A Life-or-Death Decision: Your Home
By Scott Burns
BOERNE, Texas—Most of the people in the room have gray or white hair. I count 24 when I arrive. At 70, it isn’t often that I lower the average age when I enter a room. Here, I do. The women outnumber the men 2-to-1. This would have filled me with raw delight at a college mixer 50 years ago. Today it is a blunt reminder: Women live longer than men.
I’ve come to listen to Rick Hunsicker. He’s a retirement community marketing consultant, and he is here to map out our shelter choices as we get old. We’re meeting at Morningside Ministries at Menger Springs in Boerne, a canonic but fast-growing Texas town west of San Antonio. Our meeting place is a continuing-care retirement community, known as a CCRC in the trade. It’s where an older person can live independently—but without lawn-mowing or meal-preparation chores. When, and if, necessary you can move to assisted-living or nursing care—all on the same beautiful 34 acres.
I have a personal interest in this. Several years ago I urged a lovely and funny Dallas friend to move to a retirement community. A move, I thought, was the best way for her to deal with a situation that would be manageable in a retirement community—but impossible in her home of 40 years. She didn’t move. It was too difficult. Not long after, she committed suicide.
A few years before that, I had urged my stepfather to sell his duplex in Sarasota, Fla. Move to a CCRC, I suggested. But he didn’t, or couldn’t. Finally he collapsed, exhausted after weeks of daily visits to my stepmother in a nursing home after she had had a stroke. He might have lived years longer—if they had moved before his late-night fall.
Stories in this genre don’t have happy endings. Sadly, few people understand that where you live can literally be a life-or-death decision. The problem here is that we freeze up as we get older. In decades of reader letters, I’ve seen the single greatest error people make is being tied to their homes, even if it kills them.
That’s where Rick Hunsicker comes in. Over the course of 90 minutes, he walks us through the real costs of owning a house. Then he adds the invisible cost of owning a house when you no longer have a mortgage—what economists call the “imputed income” from not having to pay rent. He points out that while your house may be your biggest asset, it is also a major point of vulnerability, subject to repairs and big-ticket replacement costs.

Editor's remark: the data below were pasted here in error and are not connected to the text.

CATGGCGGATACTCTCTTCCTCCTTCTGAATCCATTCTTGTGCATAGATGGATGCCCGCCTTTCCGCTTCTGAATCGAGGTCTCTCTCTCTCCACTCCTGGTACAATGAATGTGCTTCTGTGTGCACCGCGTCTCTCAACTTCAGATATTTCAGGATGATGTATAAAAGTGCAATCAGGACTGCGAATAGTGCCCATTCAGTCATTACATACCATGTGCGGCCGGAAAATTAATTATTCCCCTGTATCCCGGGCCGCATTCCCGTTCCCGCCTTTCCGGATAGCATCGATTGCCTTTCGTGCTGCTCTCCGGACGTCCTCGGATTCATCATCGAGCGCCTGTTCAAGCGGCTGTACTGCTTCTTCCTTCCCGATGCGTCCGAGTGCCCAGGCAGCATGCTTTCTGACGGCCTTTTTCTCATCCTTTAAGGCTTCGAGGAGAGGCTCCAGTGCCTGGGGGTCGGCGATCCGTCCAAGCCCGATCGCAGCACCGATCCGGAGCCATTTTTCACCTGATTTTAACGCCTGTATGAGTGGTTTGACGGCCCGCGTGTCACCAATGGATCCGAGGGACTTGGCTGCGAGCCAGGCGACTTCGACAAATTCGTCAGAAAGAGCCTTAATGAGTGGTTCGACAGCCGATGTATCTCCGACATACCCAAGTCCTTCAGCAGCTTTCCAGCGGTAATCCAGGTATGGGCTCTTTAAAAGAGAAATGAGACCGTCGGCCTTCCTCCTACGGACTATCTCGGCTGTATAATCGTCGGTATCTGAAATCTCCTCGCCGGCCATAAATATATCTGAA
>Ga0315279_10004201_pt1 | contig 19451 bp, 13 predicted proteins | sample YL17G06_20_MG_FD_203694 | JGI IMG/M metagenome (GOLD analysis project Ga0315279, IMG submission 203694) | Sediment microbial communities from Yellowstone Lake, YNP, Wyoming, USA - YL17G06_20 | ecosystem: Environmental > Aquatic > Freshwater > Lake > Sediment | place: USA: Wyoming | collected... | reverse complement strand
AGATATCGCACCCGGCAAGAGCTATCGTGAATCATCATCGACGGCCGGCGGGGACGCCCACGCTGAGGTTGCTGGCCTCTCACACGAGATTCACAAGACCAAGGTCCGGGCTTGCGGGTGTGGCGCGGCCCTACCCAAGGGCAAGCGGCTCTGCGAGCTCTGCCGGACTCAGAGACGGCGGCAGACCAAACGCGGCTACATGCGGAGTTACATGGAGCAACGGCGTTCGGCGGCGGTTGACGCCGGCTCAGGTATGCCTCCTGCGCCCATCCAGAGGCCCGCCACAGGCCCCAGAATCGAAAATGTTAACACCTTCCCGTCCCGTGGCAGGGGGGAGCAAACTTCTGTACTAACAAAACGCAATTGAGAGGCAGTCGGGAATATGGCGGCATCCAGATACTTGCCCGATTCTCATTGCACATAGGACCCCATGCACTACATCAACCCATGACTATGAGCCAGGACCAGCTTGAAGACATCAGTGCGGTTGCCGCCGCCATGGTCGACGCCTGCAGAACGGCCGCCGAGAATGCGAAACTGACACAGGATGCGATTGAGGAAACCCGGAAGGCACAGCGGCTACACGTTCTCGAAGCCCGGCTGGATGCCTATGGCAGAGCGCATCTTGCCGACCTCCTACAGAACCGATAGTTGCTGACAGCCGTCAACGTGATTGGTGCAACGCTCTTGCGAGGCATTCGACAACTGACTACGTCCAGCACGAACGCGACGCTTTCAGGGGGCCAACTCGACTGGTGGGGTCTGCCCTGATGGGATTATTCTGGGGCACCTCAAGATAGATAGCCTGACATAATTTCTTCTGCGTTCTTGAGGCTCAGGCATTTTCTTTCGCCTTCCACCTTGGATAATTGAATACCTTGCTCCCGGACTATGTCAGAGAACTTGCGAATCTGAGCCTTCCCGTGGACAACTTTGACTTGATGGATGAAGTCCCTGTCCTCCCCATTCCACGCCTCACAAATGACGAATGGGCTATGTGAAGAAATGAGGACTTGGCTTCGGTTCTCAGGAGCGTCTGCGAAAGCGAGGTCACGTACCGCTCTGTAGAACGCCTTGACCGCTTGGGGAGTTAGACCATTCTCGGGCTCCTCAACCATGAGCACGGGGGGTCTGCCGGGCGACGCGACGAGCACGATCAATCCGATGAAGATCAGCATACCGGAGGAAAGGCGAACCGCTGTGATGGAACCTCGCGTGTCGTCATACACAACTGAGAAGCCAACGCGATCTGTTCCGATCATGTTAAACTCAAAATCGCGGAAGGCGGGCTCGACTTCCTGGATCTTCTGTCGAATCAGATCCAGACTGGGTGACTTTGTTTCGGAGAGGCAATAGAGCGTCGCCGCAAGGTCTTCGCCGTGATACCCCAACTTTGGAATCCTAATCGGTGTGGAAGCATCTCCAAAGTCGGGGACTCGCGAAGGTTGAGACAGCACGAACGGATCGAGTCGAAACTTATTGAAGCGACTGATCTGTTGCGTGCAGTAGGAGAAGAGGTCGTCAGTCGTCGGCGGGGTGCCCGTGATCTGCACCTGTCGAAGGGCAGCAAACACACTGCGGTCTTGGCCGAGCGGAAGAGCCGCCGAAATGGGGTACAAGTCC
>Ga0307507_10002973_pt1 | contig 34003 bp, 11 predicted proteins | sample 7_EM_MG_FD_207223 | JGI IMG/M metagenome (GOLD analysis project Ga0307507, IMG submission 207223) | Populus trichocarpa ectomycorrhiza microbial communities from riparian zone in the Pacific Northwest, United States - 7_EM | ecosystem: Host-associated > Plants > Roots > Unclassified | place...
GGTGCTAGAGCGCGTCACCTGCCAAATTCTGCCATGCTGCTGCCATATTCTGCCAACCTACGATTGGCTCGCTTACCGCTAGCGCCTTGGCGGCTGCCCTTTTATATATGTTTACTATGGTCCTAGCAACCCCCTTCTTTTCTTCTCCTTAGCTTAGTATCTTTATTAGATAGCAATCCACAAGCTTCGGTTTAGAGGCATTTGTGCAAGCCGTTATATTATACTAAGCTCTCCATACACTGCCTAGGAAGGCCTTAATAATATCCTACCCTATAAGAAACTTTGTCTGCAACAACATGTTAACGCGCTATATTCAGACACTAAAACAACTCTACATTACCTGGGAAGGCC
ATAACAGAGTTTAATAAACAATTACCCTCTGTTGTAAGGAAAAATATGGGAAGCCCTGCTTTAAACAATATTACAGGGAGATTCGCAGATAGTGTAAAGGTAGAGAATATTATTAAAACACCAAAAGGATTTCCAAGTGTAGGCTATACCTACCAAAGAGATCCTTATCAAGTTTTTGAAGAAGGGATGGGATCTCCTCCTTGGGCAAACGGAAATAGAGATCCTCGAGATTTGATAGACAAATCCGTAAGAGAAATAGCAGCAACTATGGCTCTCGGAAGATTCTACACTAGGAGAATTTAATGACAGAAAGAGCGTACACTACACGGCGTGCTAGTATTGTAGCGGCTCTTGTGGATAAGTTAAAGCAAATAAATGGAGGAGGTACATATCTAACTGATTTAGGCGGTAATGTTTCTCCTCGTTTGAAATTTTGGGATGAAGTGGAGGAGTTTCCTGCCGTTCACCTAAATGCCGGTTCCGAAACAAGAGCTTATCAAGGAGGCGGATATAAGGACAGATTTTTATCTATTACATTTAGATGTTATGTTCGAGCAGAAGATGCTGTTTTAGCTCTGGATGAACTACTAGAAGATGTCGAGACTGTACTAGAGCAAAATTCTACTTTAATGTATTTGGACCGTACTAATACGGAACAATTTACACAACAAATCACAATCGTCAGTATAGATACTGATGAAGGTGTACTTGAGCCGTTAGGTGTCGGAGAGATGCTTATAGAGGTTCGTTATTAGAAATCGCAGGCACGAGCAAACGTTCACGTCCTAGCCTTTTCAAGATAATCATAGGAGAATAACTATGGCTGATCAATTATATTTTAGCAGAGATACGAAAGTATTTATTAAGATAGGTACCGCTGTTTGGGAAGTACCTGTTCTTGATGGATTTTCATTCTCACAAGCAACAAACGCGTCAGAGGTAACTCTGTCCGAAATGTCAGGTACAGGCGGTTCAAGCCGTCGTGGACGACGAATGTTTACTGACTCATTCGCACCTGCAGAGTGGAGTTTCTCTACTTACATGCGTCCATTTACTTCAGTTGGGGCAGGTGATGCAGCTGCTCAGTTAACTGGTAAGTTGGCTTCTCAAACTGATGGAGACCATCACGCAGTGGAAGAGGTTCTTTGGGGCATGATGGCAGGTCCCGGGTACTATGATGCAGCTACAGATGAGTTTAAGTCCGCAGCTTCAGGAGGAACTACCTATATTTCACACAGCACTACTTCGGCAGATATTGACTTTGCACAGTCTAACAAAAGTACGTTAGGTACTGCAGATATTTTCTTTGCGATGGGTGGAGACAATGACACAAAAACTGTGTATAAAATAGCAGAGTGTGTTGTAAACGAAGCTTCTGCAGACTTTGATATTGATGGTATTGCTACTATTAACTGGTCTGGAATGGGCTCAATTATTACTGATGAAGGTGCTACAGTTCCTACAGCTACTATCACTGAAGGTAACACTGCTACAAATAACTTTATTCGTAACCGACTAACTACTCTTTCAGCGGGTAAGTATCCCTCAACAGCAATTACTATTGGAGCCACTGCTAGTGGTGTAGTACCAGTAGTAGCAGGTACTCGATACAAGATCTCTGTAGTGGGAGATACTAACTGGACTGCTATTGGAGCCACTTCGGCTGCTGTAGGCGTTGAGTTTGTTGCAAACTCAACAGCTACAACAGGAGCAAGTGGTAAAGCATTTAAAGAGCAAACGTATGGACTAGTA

He asks, “What happens if a few of your neighbors are foreclosed and their $300,000 house is sold for $250,000?” The question is rhetorical. “You’ve just lost $50,000,” he says. That’s one of the really bad effects of the enormous overhang of unsold and foreclosed houses across the country.
Then he walks us through a checklist of services that are part of living in a retirement community—meals you no longer have to prepare, housekeeping, transportation, fitness facilities, pool, security, basic cable, Internet access and the proximity of medical care. It’s a long list. Aging homeowners need to buy those things off an expensive a la carte menu, one at a time. In a retirement community, it’s part of the deal.
He’s serious about this side-by-side comparison. Press him, as I had done a few weeks earlier, and he’ll show you his spreadsheet for making the comparison. Put in accurate numbers for the cost of supporting your house and the cost of the other services, and a move that seems expensive can be good economics, as well as a better way to age-in-place.
Many retirees, he points out, are paralyzed. They think they will wait for the housing market to recover before they sell their homes. In the same period, he says, the cost of entering a retirement community will also rise. Why? Because building is at a standstill even though the need continues to grow. At the moment there is overcapacity, so retirement communities around the country are offering special deals and discounts.
The implication: Sell a bargain to get a bargain. It isn’t taking a loss; it’s changing to a better horse.